Caron P.J.,Center Hospitalier University Larrey |
Bevan J.S.,Royal Infirmary |
Petersenn S.,Center for Endocrine Tumors |
Flanagan D.,Derriford Hospital |
And 4 more authors.
Journal of Clinical Endocrinology and Metabolism | Year: 2014
Context: Methodological shortcomings often compromise investigations into the effects of primary somatostatin-analog treatment on tumor size in acromegaly. There are also limited data for the long-acting lanreotide formulation. Objective: The aim of the study was to better characterize the effects of primary lanreotide Autogel treatment on tumor size in patients with GH-secreting macroadenomas. Design: PRIMARYS was a 48-week, multicenter, open-label, single-arm study. Setting: The study was conducted at specialist endocrine centers. Patients: Treatment-nave acromegalic patients with GH-secretingmacroadenomas participated in the study. Intervention: Lanreotide Autogel 120 mg was administered sc every 28 days (without dose titration). Outcome Measures: The primary endpoint was the proportion of patients with clinically significant (20%) tumor volume reduction (TVR) at week 48/last post-baseline value available using central assessments from three readers. The null hypothesis (H0 ) for the primary endpoint was that the proportion with TVRwas-55%. Secondary endpointsincluded: TVR at other time points, GH andIGF-1, acromegalic symptoms, quality of life (QoL), and safety. Results: Sixty-four of 90 (71.1%) patients completed the study. Clinically significant TVR at 48 weeks/last post-baseline value available was achieved by 62.9% (95% confidence interval, 52.0, 72.9) of 89 patients in the primary analysis (intention-to-treat population; H0 not rejected) and 71.9 -75.3% in sensitivity (n89) and secondary analyses (n63) (H0 rejected). At 12 weeks, 54.1% had clinically significant TVR. Early and sustained improvements also occurred in GH and IGF-1, acromegalic symptoms, and QoL. No patients withdrew due to gastrointestinal intolerance. Conclusions: Primary treatment with lanreotide Autogel, administered at 120 mg (highest available dose) without dose titration, in patients with GH-secreting macroadenomas provides early and sustained reductions in tumor volume, GH and IGF-1, and acromegalic symptoms, and improves QoL. Copyright © 2014 by the Endocrine Society.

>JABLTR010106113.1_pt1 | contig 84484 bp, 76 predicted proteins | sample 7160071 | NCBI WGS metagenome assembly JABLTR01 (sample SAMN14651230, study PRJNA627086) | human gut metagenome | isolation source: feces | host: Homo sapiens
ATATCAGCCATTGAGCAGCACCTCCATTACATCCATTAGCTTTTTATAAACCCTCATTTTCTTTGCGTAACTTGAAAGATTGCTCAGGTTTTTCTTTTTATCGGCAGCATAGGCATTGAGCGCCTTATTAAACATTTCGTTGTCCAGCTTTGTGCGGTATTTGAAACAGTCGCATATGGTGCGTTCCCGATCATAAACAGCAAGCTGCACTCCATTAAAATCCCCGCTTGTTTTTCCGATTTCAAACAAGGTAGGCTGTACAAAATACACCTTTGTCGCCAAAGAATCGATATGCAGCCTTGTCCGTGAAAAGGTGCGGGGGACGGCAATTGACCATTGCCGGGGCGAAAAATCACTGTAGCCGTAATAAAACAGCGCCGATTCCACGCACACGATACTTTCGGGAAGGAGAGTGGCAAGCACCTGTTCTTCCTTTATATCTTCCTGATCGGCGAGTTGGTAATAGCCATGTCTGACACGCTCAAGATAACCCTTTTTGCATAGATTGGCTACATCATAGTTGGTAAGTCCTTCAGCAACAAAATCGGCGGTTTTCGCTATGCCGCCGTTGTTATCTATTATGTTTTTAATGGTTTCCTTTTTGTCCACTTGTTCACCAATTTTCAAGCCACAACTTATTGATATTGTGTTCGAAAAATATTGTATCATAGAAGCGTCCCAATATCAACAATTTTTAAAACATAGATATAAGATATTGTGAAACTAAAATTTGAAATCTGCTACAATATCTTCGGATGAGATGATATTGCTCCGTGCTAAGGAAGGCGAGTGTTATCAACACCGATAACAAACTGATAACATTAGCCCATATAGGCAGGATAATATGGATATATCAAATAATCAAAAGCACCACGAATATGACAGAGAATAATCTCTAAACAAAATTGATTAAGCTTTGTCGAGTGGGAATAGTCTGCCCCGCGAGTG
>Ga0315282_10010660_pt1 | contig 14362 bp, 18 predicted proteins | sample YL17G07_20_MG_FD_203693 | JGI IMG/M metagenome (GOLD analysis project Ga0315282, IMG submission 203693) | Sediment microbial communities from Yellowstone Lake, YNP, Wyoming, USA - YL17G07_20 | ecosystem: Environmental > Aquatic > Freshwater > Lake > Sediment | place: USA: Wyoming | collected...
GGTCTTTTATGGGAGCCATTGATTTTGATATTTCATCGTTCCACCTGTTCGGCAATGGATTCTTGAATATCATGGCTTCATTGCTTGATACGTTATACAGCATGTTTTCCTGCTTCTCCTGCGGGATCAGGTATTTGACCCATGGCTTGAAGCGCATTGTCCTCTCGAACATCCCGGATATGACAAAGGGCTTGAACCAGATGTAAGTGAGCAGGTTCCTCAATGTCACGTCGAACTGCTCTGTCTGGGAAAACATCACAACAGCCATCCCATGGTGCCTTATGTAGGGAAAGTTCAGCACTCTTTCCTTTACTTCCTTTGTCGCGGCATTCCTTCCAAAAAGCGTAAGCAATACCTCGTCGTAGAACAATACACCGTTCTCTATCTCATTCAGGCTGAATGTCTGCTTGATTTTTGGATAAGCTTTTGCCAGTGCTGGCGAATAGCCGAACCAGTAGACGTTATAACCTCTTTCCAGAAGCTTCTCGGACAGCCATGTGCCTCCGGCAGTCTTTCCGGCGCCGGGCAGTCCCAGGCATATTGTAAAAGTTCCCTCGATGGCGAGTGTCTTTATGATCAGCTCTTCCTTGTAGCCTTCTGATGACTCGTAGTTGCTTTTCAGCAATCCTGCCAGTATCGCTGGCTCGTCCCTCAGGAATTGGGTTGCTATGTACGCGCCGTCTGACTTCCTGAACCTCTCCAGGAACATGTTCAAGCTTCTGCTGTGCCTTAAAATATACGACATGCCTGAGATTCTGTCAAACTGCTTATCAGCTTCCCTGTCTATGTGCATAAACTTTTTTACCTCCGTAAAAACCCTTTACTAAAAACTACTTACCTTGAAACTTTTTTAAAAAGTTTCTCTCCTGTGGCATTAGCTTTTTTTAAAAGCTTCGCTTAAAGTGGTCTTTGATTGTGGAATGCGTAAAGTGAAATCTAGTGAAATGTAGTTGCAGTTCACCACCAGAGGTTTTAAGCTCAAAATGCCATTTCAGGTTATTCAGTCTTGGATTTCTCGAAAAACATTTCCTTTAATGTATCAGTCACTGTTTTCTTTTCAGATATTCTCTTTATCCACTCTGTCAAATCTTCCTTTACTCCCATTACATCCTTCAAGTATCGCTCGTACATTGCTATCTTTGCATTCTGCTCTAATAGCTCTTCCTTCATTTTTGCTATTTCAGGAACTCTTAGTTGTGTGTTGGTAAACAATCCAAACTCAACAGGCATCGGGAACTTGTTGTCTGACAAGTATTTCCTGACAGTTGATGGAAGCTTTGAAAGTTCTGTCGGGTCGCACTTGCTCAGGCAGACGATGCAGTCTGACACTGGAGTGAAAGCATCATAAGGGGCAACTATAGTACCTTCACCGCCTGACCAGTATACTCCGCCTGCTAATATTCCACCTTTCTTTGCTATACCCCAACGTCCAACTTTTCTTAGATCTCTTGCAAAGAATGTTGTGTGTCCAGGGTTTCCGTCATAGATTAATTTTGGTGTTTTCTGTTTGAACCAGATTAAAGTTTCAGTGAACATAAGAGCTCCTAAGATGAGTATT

Clinicopathological features of liver injury in patients with type 2 diabetes mellitus and comparative study of histologically proven nonalcoholic fatty liver diseases with or without type 2 diabetes mellitus
Shima T.,Saiseikai Suita Hospital |
Uto H.,Kagoshima University |
Ueki K.,University of Tokyo |
Takamura T.,Kanazawa University |
And 11 more authors.
Journal of Gastroenterology | Year: 2013
Background The Japan Society of Diabetes Mellitus reported that the leading cause of death in patients with diabetes mellitus (DM) was chronic liver disease; however, there are limited studies investigating the cause of liver injury in these patients. Our study aimed to clarify the clinicopathological features of liver injury and the characteristics of nonalcoholic fatty liver disease (NAFLD) in DM patients. Methods In total, 5,642 DM patients and 365 histologically proven NAFLD patients were enrolled. Clinical and laboratory parameters and liver biopsy results were, respectively, recorded and analyzed for the two sets of patients. Results Positivity rates for Hepatitis B surface antigens (HBsAg) and anti-hepatitis C virus antibodies (anti-HCV Ab) were 1.7 and 5.1 %, respectively. The proportion of drinkers consuming 20-59 g and ≥ 60 g alcohol daily was 14.9 and 4.3 %, respectively. The percentage of DM patients with elevated serum alanine aminotransferase (ALT) levels (≥31 IU/L) was 28.6 %. Alcohol consumption had no significant effect on serum ALT levels. Seventy- two percent of HBsAg-positive patients were serum hepatitis B virus (HBV)-DNA negative, whereas 10 % exhibited high levels of the same (>4.0 log copies/ml). Thirty-eight percent of anti-HCV Ab-positive patients were serum HCV-RNA negative. Among the NAFLD patients, the frequencies of NASH and advanced stage NASH were significantly higher in male DM patients than in male patients without DM. Conclusions Although HBsAg- and anti-HCV Ab-positivity rates were high in our Japanese DM patients, a majority of liver injuries could be associated with NAFLD/ nonalcoholic steatohepatitis. © Springer 2012.
Reach G.,Diabetes and Metabolic Diseases |
Reach G.,University of Paris 13
Diabetes and Metabolism | Year: 2013